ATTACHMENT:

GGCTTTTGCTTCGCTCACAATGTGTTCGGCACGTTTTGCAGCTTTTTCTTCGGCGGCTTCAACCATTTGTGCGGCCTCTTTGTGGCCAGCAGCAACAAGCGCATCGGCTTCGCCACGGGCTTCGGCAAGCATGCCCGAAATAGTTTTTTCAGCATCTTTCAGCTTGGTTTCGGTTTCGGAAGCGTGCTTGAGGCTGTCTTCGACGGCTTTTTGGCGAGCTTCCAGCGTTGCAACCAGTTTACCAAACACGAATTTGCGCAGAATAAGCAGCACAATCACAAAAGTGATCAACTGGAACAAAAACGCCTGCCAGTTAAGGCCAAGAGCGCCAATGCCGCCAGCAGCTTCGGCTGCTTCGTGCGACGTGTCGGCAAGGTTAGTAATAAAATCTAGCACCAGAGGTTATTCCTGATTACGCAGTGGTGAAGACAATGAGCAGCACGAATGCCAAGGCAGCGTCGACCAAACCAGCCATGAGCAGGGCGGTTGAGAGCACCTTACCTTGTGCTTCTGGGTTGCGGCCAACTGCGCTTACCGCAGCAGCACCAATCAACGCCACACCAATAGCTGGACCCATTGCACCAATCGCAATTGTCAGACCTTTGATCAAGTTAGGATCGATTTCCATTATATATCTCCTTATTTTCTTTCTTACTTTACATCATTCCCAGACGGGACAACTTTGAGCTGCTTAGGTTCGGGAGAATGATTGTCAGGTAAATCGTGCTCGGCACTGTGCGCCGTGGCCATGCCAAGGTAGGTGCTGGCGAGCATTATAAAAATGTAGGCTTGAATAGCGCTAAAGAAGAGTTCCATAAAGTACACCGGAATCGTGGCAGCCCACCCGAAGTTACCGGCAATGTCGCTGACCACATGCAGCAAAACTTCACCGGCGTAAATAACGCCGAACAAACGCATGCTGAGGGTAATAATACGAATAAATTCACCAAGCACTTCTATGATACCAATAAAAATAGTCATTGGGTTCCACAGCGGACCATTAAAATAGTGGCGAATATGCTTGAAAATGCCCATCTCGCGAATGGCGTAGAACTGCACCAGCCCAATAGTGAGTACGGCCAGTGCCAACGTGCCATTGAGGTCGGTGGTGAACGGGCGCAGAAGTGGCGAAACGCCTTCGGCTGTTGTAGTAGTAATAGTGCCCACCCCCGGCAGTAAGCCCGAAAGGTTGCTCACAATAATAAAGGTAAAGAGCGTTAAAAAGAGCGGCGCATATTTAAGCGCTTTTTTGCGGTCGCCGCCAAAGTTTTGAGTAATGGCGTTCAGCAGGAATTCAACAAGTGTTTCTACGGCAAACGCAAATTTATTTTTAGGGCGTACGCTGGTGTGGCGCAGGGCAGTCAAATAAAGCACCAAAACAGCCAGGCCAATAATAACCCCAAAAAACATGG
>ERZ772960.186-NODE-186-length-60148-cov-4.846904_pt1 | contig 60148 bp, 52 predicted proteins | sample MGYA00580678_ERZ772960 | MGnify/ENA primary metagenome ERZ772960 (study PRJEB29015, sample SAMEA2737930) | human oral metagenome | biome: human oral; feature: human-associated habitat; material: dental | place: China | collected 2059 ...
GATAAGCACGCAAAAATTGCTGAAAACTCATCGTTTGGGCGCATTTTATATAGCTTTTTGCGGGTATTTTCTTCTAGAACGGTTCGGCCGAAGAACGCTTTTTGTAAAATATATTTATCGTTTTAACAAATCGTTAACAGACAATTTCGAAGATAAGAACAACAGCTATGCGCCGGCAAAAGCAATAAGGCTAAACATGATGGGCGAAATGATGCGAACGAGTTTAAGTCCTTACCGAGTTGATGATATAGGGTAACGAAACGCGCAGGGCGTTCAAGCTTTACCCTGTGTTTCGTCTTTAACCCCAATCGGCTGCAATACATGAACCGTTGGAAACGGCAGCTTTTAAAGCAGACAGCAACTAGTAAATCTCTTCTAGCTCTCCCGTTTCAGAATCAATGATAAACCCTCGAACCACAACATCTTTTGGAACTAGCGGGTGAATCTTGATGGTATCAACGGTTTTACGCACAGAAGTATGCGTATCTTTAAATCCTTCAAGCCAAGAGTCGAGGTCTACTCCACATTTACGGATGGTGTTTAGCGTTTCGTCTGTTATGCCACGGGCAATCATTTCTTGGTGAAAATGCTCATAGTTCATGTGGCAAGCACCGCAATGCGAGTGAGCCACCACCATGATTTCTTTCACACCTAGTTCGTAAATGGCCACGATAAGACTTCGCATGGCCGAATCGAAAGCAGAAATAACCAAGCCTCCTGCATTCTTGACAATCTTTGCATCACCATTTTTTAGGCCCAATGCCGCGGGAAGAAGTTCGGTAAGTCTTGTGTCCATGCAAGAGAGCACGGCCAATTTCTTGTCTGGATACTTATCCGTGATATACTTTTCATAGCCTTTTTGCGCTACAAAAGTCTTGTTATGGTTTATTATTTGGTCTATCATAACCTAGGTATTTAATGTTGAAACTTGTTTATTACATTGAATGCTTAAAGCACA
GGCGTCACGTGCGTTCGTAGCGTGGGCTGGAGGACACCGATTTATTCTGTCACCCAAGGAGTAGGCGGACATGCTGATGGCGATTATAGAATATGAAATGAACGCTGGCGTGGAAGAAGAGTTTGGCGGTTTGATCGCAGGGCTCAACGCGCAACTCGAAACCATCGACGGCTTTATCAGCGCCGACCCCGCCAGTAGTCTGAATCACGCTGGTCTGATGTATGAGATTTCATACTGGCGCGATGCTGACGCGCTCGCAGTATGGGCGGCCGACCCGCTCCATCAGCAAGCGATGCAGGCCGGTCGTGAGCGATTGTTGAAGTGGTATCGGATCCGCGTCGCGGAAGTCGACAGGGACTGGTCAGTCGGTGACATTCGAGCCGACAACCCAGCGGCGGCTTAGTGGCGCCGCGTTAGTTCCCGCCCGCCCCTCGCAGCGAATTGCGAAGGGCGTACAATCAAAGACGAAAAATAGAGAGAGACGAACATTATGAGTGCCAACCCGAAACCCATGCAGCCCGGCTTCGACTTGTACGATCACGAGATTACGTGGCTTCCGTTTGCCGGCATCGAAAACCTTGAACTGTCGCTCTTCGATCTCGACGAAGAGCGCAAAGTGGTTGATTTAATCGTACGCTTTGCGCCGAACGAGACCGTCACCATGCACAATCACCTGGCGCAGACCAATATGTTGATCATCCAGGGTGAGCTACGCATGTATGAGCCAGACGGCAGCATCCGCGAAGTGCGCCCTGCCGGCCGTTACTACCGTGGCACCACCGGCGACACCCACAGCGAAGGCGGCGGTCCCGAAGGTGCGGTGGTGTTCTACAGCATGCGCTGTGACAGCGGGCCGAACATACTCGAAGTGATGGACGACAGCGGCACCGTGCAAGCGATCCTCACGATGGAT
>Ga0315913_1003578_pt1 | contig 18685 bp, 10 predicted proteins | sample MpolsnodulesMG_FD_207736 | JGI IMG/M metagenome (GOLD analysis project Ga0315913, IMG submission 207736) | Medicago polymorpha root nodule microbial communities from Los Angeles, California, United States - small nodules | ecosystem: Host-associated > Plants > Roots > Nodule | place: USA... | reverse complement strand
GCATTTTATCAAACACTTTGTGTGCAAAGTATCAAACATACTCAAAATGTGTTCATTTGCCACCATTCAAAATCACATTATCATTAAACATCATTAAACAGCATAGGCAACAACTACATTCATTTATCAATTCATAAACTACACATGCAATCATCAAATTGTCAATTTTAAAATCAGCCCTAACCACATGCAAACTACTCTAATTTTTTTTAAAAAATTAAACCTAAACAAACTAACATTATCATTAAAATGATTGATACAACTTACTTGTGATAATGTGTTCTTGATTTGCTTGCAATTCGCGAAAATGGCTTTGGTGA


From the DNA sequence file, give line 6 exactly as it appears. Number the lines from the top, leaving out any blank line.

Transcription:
GCATTTTATCAAACACTTTGTGTGCAAAGTATCAAACATACTCAAAATGTGTTCATTTGCCACCATTCAAAATCACATTATCATTAAACATCATTAAACAGCATAGGCAACAACTACATTCATTTATCAATTCATAAACTACACATGCAATCATCAAATTGTCAATTTTAAAATCAGCCCTAACCACATGCAAACTACTCTAATTTTTTTTAAAAAATTAAACCTAAACAAACTAACATTATCATTAAAATGATTGATACAACTTACTTGTGATAATGTGTTCTTGATTTGCTTGCAATTCGCGAAAATGGCTTTGGTGA